2005 Salt Lake City Annual Meeting (October 16–19, 2005)

Paper No. 15
Presentation Time: 11:30 AM


DOMKE, Kirk Lewis, Department of Geosciences, Univeristy of Wisconsin-Milwaukee, P. O. Box 413, Milwaukee, WI 53201 and DORNBOS, Stephen Q., Department of Geosciences, University of Wisconsin-Milwaukee, Milwaukee, WI 53201-0413, kldomke@uwm.edu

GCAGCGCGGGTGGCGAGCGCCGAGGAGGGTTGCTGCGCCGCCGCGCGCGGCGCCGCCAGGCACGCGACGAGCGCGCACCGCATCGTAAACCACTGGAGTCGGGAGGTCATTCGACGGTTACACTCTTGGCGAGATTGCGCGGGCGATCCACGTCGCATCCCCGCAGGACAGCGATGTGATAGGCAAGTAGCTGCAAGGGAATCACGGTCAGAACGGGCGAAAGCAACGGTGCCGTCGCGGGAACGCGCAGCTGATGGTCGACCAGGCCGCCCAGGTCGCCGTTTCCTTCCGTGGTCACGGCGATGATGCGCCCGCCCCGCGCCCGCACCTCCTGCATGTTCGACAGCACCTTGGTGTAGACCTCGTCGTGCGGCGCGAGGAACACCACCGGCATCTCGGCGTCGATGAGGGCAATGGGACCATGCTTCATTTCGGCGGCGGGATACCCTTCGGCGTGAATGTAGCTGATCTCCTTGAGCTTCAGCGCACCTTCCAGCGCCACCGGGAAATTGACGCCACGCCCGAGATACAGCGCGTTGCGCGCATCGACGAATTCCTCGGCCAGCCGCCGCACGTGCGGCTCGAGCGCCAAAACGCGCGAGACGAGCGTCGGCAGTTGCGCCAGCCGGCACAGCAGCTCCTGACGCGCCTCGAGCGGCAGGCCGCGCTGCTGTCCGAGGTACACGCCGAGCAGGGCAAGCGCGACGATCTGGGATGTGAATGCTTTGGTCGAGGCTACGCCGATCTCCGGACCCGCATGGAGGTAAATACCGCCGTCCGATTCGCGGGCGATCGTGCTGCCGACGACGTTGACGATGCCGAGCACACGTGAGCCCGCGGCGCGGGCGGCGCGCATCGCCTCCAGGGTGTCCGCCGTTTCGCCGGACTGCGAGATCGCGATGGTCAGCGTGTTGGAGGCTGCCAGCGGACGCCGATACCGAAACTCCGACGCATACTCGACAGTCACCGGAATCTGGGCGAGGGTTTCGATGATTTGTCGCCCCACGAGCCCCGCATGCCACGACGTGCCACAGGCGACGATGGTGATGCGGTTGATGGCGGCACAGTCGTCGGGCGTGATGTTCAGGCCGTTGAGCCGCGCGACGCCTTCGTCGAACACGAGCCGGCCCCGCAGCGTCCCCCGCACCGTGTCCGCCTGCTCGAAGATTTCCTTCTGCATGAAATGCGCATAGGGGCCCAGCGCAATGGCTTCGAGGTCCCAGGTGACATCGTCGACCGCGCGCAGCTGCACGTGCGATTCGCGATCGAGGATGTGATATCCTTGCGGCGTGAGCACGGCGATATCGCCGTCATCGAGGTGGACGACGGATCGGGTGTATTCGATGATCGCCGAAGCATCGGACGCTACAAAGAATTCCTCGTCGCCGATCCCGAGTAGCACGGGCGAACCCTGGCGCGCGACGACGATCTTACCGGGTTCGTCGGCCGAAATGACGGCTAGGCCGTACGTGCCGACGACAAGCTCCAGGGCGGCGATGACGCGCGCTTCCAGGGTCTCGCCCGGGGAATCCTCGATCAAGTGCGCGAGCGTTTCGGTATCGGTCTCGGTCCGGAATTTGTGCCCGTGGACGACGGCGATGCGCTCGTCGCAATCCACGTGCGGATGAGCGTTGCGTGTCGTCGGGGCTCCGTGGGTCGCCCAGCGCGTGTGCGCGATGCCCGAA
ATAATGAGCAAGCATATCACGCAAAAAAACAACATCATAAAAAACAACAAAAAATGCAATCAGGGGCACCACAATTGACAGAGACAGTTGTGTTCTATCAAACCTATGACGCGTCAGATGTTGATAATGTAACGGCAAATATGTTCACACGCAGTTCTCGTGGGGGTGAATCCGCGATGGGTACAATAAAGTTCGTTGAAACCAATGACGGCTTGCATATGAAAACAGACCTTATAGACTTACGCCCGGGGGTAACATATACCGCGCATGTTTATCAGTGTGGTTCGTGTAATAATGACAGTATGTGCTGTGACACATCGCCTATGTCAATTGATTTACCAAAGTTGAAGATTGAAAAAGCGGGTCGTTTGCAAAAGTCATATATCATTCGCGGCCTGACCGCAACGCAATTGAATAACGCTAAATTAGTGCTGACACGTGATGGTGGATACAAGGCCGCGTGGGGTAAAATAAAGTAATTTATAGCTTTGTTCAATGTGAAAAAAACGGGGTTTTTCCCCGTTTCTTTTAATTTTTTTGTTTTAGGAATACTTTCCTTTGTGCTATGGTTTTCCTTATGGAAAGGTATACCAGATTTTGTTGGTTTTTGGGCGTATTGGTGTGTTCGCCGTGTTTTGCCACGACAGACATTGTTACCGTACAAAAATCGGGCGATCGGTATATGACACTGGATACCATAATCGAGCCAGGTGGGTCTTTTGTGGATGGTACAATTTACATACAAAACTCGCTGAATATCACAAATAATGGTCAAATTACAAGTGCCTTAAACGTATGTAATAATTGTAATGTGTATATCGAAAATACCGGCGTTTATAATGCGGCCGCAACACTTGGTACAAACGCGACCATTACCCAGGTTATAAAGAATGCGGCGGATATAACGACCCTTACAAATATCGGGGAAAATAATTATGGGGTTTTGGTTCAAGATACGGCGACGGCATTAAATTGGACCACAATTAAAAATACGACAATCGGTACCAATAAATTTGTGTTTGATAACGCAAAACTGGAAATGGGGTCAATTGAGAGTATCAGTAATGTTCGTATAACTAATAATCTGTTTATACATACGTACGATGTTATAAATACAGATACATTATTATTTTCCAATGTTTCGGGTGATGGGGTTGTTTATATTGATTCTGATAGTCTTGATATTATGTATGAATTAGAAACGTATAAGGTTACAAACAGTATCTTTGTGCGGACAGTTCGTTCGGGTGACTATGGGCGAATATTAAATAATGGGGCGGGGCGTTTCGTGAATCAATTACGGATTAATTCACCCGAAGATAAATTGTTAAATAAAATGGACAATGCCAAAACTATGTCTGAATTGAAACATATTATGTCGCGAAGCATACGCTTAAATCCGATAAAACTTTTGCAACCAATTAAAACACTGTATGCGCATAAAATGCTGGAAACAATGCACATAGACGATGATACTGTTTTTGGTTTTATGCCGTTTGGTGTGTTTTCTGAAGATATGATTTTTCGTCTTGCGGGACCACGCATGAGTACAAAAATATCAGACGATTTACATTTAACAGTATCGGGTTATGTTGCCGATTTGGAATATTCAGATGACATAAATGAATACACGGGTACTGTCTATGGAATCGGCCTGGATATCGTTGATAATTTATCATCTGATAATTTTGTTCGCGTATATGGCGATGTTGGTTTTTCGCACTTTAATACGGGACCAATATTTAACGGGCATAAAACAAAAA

The edrioasteroid echinoderm Totiglobus, preserved in the Middle Cambrian Chisholm Shale of eastern Nevada, was one of many strange morphologies to develop during the period of rapid evolutionary diversification in the Early and Middle Cambrian. In order to deepen our understanding of how this unusual body plan evolved, detailed examination of fossil specimens and the rocks in which they are preserved was used to test the hypothesis that Totiglobus lived as a sediment attacher on relatively firm soft substrates with limited mixed layer development. 263 specimens were examined and placed into taphonomic categories based on their preserved orientation relative to the seafloor: 1) oral surface down, 2) side down, 3) aboral surface down, and 4) too poorly preserved to tell. Of the 72 specimens that were well-preserved enough to determine orientation, 49% were preserved in category 3 and there is a statistically significant preference (p<0.025) for being preserved in this category with the aboral surface, and therefore the suctorial attachment disc, down. Rock samples were collected from seven localities in the Chisholm Shale and bioturbation levels in the rocks were determined using the ichnofabric index (ii) method. A total of 48 samples, comprising 4.09 meters of stratigraphy, were collected and x-radiographed. Ichnofabric index data was recorded from slabs of the samples and their x-radiographs, as well as from one Chisholm Shale outcrop that had 83.1 cm of stratigraphy with visible primary sedimentary structures. Examination of these rocks reveals extremely low bioturbation levels (~ii1) with no mixed layer development. These results, along with the statistical preference for aboral surface down orientation, support the sediment attachment hypothesis and indicate that some unusual Cambrian body plans, such as Totiglobus, evolved in response to the presence of non-actualistic substrate conditions and are not simply early evolutionary experiments.